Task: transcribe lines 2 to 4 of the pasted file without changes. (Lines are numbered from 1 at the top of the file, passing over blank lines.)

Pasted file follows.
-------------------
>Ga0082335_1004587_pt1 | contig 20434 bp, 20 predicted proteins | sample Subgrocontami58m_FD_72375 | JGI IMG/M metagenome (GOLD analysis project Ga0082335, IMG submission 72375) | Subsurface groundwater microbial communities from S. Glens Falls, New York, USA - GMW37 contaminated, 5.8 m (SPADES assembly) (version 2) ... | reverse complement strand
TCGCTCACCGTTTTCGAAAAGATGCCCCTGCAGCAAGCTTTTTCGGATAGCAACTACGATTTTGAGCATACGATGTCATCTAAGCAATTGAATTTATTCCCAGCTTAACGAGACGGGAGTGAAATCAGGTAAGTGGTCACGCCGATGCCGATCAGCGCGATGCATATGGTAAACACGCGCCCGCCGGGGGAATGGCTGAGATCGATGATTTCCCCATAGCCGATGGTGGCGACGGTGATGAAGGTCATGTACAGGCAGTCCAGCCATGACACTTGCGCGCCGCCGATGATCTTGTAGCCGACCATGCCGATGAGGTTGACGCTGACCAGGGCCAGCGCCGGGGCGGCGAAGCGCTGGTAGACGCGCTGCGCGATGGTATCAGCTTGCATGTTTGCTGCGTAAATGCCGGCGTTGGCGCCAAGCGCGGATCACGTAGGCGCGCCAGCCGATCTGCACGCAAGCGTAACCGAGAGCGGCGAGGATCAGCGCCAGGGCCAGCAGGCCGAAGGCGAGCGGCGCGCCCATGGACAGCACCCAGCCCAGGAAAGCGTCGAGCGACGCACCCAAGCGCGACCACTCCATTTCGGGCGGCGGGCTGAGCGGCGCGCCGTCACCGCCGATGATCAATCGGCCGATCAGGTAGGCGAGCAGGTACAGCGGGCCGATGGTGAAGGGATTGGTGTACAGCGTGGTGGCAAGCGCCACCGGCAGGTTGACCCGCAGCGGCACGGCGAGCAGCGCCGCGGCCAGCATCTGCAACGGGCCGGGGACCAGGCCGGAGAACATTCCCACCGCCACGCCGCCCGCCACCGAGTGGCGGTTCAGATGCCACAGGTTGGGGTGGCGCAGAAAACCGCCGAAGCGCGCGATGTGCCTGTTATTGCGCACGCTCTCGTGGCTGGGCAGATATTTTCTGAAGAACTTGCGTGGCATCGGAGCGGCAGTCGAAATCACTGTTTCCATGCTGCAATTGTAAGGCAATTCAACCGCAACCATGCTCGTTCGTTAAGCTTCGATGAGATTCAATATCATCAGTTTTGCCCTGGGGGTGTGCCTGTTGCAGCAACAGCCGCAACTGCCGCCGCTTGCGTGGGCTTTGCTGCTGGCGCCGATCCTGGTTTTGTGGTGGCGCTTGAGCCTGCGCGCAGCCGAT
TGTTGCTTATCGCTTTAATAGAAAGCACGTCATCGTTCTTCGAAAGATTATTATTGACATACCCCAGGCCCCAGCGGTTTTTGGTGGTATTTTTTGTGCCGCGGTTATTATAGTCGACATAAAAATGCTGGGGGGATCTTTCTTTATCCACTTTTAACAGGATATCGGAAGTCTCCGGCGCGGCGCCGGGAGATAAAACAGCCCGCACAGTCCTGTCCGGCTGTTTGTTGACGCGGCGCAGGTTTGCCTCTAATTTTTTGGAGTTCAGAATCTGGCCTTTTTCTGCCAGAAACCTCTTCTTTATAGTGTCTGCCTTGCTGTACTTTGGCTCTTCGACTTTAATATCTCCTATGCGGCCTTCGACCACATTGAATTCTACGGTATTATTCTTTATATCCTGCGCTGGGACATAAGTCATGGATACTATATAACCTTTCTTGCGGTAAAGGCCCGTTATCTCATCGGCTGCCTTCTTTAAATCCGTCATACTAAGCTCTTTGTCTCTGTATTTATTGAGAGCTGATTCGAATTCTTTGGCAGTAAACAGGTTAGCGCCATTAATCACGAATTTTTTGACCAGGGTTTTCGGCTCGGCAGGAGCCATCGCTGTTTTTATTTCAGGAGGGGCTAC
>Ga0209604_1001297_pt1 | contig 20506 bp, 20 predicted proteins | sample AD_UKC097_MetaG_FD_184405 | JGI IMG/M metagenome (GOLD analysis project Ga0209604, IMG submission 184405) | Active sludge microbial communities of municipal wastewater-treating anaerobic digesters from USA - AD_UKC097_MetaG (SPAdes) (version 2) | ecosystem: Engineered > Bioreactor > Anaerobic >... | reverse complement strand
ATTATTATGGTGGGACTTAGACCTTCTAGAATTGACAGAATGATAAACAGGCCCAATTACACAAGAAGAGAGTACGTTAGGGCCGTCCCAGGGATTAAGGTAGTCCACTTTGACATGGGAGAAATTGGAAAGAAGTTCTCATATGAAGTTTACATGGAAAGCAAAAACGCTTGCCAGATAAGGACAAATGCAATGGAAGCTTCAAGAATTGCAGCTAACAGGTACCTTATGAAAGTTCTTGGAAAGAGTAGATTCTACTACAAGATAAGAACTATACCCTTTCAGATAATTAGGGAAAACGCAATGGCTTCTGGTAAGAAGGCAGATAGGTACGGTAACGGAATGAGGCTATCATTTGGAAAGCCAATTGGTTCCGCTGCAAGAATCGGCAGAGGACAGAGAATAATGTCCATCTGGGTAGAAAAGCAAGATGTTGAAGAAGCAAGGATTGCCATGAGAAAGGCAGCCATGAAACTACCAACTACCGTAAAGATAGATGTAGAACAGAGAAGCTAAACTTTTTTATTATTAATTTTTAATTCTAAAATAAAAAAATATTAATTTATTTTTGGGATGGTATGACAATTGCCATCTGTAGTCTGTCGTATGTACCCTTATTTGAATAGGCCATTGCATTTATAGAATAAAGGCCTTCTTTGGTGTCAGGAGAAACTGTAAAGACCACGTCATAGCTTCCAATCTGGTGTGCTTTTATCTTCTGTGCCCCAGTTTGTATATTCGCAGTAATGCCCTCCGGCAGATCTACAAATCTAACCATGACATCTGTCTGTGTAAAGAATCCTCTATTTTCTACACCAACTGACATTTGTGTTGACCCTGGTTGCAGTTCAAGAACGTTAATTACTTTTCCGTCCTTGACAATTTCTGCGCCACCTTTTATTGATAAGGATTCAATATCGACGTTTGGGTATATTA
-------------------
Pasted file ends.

TCGCTCACCGTTTTCGAAAAGATGCCCCTGCAGCAAGCTTTTTCGGATAGCAACTACGATTTTGAGCATACGATGTCATCTAAGCAATTGAATTTATTCCCAGCTTAACGAGACGGGAGTGAAATCAGGTAAGTGGTCACGCCGATGCCGATCAGCGCGATGCATATGGTAAACACGCGCCCGCCGGGGGAATGGCTGAGATCGATGATTTCCCCATAGCCGATGGTGGCGACGGTGATGAAGGTCATGTACAGGCAGTCCAGCCATGACACTTGCGCGCCGCCGATGATCTTGTAGCCGACCATGCCGATGAGGTTGACGCTGACCAGGGCCAGCGCCGGGGCGGCGAAGCGCTGGTAGACGCGCTGCGCGATGGTATCAGCTTGCATGTTTGCTGCGTAAATGCCGGCGTTGGCGCCAAGCGCGGATCACGTAGGCGCGCCAGCCGATCTGCACGCAAGCGTAACCGAGAGCGGCGAGGATCAGCGCCAGGGCCAGCAGGCCGAAGGCGAGCGGCGCGCCCATGGACAGCACCCAGCCCAGGAAAGCGTCGAGCGACGCACCCAAGCGCGACCACTCCATTTCGGGCGGCGGGCTGAGCGGCGCGCCGTCACCGCCGATGATCAATCGGCCGATCAGGTAGGCGAGCAGGTACAGCGGGCCGATGGTGAAGGGATTGGTGTACAGCGTGGTGGCAAGCGCCACCGGCAGGTTGACCCGCAGCGGCACGGCGAGCAGCGCCGCGGCCAGCATCTGCAACGGGCCGGGGACCAGGCCGGAGAACATTCCCACCGCCACGCCGCCCGCCACCGAGTGGCGGTTCAGATGCCACAGGTTGGGGTGGCGCAGAAAACCGCCGAAGCGCGCGATGTGCCTGTTATTGCGCACGCTCTCGTGGCTGGGCAGATATTTTCTGAAGAACTTGCGTGGCATCGGAGCGGCAGTCGAAATCACTGTTTCCATGCTGCAATTGTAAGGCAATTCAACCGCAACCATGCTCGTTCGTTAAGCTTCGATGAGATTCAATATCATCAGTTTTGCCCTGGGGGTGTGCCTGTTGCAGCAACAGCCGCAACTGCCGCCGCTTGCGTGGGCTTTGCTGCTGGCGCCGATCCTGGTTTTGTGGTGGCGCTTGAGCCTGCGCGCAGCCGAT
TGTTGCTTATCGCTTTAATAGAAAGCACGTCATCGTTCTTCGAAAGATTATTATTGACATACCCCAGGCCCCAGCGGTTTTTGGTGGTATTTTTTGTGCCGCGGTTATTATAGTCGACATAAAAATGCTGGGGGGATCTTTCTTTATCCACTTTTAACAGGATATCGGAAGTCTCCGGCGCGGCGCCGGGAGATAAAACAGCCCGCACAGTCCTGTCCGGCTGTTTGTTGACGCGGCGCAGGTTTGCCTCTAATTTTTTGGAGTTCAGAATCTGGCCTTTTTCTGCCAGAAACCTCTTCTTTATAGTGTCTGCCTTGCTGTACTTTGGCTCTTCGACTTTAATATCTCCTATGCGGCCTTCGACCACATTGAATTCTACGGTATTATTCTTTATATCCTGCGCTGGGACATAAGTCATGGATACTATATAACCTTTCTTGCGGTAAAGGCCCGTTATCTCATCGGCTGCCTTCTTTAAATCCGTCATACTAAGCTCTTTGTCTCTGTATTTATTGAGAGCTGATTCGAATTCTTTGGCAGTAAACAGGTTAGCGCCATTAATCACGAATTTTTTGACCAGGGTTTTCGGCTCGGCAGGAGCCATCGCTGTTTTTATTTCAGGAGGGGCTAC
>Ga0209604_1001297_pt1 | contig 20506 bp, 20 predicted proteins | sample AD_UKC097_MetaG_FD_184405 | JGI IMG/M metagenome (GOLD analysis project Ga0209604, IMG submission 184405) | Active sludge microbial communities of municipal wastewater-treating anaerobic digesters from USA - AD_UKC097_MetaG (SPAdes) (version 2) | ecosystem: Engineered > Bioreactor > Anaerobic >... | reverse complement strand